1. Not finding help here? Sign up for a free 30min tutor trial with Chegg Tutors
    Dismiss Notice
Dismiss Notice
Join Physics Forums Today!
The friendliest, high quality science and math community on the planet! Everyone who loves science is here!

Flux through a surface Question Help Please

  1. Dec 6, 2009 #1
    1. The problem statement, all variables and given/known data
    Let S be the part of the surface z=49-(x2+y2)2 above the xy-plane, oriented upward.

    Let vector field F= (yz) i +(xz) j + (-17+xy) k

    Compute the flux of F through S.


    2. Relevant equations
    Flux through surface equation ∫s F(x,y,f(x,y)) dot product (-fx i-fy j + k) dxdy


    3. The attempt at a solution
    I used the equation to find flux through a surface plugging in F(x,y,(49-(x2+y2)2) for the vector field, I took the dot product. I believe the limits are -sqrt(7)≤x≤sqrt(7) and -sqrt(7)≤y≤sqrt(7). The answer I integrated out was -476 which was incorrect.

    I appreciate your time and help!
     
  2. jcsd
  3. Dec 6, 2009 #2

    rock.freak667

    User Avatar
    Homework Helper

    Try parameterizing the surface in polar coordinates and then use

    ∫∫F.n ds = ∫∫F |rrxrθ| dA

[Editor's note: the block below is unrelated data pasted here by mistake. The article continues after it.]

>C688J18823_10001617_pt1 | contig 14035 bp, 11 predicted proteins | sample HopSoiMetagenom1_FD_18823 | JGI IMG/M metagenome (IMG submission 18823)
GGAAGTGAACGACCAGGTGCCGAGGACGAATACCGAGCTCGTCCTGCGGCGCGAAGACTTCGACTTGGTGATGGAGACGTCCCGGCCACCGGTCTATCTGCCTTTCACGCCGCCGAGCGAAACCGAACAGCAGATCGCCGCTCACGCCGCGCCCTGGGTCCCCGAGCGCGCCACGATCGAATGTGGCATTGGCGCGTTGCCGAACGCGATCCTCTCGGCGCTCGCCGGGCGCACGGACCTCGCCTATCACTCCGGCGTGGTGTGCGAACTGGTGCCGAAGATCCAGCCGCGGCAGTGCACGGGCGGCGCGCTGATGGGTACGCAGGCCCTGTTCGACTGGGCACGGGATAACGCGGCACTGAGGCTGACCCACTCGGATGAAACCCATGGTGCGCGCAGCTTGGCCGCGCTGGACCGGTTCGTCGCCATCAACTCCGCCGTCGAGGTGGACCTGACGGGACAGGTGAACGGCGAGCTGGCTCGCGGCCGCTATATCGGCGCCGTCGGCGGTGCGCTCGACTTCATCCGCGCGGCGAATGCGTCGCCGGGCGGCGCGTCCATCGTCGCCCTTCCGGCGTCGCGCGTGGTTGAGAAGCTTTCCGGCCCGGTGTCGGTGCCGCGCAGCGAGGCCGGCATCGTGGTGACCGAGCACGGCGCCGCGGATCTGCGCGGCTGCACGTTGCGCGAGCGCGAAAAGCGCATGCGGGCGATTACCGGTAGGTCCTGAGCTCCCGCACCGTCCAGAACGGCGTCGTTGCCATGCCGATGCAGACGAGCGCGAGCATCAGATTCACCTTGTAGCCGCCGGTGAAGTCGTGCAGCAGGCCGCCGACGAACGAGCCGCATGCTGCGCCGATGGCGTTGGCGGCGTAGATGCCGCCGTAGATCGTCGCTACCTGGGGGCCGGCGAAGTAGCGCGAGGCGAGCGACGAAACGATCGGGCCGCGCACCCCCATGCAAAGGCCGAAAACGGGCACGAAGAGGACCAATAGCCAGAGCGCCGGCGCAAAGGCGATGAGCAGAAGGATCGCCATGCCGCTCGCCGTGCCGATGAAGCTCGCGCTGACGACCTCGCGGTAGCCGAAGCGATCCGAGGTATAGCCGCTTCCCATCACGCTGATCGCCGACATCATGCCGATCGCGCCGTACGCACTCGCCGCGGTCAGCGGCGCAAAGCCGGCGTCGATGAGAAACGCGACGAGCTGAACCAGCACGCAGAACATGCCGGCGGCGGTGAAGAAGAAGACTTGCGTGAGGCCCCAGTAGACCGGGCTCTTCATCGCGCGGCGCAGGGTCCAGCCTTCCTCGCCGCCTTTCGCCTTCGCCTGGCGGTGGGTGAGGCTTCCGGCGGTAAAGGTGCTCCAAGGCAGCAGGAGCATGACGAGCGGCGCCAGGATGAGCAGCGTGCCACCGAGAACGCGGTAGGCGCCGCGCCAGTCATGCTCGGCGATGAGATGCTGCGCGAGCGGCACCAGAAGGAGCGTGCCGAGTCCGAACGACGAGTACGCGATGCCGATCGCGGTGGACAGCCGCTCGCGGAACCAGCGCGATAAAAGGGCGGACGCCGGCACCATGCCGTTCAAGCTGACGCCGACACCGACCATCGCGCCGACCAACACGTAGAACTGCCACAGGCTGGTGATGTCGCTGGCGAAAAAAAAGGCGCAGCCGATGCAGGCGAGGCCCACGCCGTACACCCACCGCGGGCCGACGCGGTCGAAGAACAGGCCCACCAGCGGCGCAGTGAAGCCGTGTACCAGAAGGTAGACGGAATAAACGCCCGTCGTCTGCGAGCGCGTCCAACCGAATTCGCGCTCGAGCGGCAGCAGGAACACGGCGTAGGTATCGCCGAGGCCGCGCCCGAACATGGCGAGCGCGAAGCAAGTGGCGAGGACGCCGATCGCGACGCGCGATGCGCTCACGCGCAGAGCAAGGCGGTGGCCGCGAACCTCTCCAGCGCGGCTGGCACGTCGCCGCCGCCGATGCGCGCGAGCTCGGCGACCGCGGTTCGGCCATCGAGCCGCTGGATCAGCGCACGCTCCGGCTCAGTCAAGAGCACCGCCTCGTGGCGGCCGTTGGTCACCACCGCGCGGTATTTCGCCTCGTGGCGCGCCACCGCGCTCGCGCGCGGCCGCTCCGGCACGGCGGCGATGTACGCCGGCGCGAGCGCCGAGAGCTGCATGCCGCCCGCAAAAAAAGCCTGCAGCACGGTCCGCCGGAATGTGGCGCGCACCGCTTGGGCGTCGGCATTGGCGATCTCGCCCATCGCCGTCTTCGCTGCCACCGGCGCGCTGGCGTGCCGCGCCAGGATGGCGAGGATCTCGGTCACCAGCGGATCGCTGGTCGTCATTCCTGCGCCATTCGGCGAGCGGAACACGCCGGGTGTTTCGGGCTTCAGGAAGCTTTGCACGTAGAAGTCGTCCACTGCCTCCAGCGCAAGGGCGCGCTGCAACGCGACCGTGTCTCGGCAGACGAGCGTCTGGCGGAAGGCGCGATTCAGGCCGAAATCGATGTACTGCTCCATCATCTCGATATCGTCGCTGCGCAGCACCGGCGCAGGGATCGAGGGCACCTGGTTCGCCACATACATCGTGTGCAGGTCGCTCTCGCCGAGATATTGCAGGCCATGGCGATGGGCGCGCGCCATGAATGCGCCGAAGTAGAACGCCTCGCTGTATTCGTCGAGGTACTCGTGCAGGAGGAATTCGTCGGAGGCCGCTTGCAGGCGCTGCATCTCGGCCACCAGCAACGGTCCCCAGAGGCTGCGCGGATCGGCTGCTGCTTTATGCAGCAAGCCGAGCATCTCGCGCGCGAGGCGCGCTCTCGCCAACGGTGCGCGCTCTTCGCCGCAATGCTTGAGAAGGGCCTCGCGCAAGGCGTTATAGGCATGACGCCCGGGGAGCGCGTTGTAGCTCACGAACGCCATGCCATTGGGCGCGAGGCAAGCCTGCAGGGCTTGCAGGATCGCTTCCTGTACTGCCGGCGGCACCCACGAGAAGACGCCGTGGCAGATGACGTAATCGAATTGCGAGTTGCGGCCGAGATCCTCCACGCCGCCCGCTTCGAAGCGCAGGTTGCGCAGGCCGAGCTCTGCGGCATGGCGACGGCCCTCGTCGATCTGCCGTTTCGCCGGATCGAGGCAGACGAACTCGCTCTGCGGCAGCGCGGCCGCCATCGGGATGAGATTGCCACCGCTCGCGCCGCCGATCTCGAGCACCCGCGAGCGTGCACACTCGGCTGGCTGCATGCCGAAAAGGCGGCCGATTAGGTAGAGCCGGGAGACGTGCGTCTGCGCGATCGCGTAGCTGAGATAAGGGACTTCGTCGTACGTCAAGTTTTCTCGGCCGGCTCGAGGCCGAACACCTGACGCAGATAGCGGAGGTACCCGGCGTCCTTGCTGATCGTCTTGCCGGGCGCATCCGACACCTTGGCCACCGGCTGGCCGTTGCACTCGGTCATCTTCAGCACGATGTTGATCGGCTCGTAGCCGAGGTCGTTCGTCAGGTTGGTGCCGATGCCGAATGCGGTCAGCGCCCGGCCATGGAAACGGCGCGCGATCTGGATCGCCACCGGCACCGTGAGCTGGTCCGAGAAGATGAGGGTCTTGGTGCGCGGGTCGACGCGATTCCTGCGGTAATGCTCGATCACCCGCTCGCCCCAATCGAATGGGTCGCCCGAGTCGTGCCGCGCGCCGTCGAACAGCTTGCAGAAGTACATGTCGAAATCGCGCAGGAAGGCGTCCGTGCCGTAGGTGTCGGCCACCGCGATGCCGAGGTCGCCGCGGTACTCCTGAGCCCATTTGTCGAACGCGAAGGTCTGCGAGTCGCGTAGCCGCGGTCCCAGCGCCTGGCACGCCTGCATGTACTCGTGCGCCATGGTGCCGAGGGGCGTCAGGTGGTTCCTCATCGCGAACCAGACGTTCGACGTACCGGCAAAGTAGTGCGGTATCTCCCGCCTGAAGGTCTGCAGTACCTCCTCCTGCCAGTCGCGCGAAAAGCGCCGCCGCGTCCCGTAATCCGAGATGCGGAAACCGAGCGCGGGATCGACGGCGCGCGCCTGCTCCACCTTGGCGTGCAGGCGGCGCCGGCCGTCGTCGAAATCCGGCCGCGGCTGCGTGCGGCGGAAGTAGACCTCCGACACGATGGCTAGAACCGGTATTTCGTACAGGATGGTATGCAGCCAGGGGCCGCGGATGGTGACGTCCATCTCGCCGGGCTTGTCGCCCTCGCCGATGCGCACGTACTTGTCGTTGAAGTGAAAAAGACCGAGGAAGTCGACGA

4. Dec 6, 2009 #3

    HallsofIvy

    User Avatar
    Staff Emeritus
    Science Advisor

    The first of these should be a single path integral, not a double integral, shouldn't it? Also I am puzzled by your "F.n". I would have used [itex]\vec{F}\cdot d\vec{s}[/itex] where "[itex]d\vec{s}[/itex]" is the vector tangent to the curve, not normal to it, with length ds.
     
  5. Dec 6, 2009 #4
    So if I do use polar coordinates would the limits be 0≤r≤sqrt(7), 0≤θ≤2∏ and a normal vector of n= k?
     
  6. Dec 6, 2009 #5
    using polar coordinates I calculated an answer -238pi
     
  7. Dec 7, 2009 #6
    If I stick with cartesian coordinates would the limits be -sqrt(7)≤y≤sqrt(7) and
    -sqrt(7)≤x≤sqrt≤(7)?

    Thanks everyone for posting
     
Know someone interested in this topic? Share this thread via Reddit, Google+, Twitter, or Facebook




Similar Discussions: Flux through a surface Question Help Please
  1. Flux through a surface (Replies: 1)

  2. Flux through surface (Replies: 2)

Loading...